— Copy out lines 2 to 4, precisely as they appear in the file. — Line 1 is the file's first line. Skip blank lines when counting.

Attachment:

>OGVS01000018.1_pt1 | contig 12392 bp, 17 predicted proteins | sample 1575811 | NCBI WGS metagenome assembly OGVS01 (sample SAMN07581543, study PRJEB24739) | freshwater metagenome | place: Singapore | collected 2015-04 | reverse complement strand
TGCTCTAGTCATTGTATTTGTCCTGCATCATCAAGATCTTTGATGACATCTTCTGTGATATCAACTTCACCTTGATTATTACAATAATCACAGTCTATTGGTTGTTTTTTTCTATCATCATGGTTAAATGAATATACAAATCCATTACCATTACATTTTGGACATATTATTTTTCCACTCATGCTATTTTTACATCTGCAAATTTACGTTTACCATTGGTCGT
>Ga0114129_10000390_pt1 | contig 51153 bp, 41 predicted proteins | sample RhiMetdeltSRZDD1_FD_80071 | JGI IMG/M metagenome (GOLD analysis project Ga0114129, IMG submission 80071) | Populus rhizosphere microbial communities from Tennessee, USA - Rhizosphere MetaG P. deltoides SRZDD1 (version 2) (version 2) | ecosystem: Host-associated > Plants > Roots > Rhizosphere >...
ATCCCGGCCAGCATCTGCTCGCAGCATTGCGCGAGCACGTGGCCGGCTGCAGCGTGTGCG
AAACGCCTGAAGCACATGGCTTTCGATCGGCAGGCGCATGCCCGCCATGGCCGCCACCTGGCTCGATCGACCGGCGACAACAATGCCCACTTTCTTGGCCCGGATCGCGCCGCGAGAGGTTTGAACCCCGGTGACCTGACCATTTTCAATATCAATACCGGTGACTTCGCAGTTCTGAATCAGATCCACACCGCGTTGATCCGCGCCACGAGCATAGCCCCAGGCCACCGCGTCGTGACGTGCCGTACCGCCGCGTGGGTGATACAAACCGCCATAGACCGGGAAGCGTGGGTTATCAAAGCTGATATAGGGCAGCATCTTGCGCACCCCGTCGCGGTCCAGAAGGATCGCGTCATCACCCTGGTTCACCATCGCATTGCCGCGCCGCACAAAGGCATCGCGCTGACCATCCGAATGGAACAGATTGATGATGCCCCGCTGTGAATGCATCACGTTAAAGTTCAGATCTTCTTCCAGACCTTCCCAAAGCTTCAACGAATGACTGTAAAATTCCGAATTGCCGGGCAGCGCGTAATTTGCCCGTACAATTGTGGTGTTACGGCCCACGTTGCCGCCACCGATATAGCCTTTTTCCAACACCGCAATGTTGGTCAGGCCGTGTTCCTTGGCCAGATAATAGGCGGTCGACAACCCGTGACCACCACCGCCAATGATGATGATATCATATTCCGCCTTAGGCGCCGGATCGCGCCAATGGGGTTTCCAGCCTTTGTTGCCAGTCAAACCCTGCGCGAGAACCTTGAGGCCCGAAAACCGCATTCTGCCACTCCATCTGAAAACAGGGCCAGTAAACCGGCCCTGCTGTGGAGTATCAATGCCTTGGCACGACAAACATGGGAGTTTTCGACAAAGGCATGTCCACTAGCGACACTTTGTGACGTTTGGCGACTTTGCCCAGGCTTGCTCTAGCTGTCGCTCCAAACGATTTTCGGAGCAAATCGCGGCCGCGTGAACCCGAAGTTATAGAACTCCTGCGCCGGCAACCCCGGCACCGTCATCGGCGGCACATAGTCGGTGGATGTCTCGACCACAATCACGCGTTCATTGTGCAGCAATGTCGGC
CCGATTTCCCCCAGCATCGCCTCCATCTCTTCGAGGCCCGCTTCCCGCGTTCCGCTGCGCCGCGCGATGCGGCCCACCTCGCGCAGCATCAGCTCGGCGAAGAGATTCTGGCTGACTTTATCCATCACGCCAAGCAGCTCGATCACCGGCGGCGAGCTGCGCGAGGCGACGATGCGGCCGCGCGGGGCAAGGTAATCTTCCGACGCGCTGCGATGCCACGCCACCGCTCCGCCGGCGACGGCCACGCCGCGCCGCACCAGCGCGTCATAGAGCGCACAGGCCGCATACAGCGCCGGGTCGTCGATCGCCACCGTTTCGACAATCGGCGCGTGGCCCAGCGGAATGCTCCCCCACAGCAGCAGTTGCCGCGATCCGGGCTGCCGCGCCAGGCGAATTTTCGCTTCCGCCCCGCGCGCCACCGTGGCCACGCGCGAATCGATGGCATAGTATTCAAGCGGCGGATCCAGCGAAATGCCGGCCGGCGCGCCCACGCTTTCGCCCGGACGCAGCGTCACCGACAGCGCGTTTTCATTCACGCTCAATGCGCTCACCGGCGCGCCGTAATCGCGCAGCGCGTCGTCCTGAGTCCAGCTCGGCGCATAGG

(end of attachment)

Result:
TGCTCTAGTCATTGTATTTGTCCTGCATCATCAAGATCTTTGATGACATCTTCTGTGATATCAACTTCACCTTGATTATTACAATAATCACAGTCTATTGGTTGTTTTTTTCTATCATCATGGTTAAATGAATATACAAATCCATTACCATTACATTTTGGACATATTATTTTTCCACTCATGCTATTTTTACATCTGCAAATTTACGTTTACCATTGGTCGT
>Ga0114129_10000390_pt1 | contig 51153 bp, 41 predicted proteins | sample RhiMetdeltSRZDD1_FD_80071 | JGI IMG/M metagenome (GOLD analysis project Ga0114129, IMG submission 80071) | Populus rhizosphere microbial communities from Tennessee, USA - Rhizosphere MetaG P. deltoides SRZDD1 (version 2) (version 2) | ecosystem: Host-associated > Plants > Roots > Rhizosphere >...
ATCCCGGCCAGCATCTGCTCGCAGCATTGCGCGAGCACGTGGCCGGCTGCAGCGTGTGCG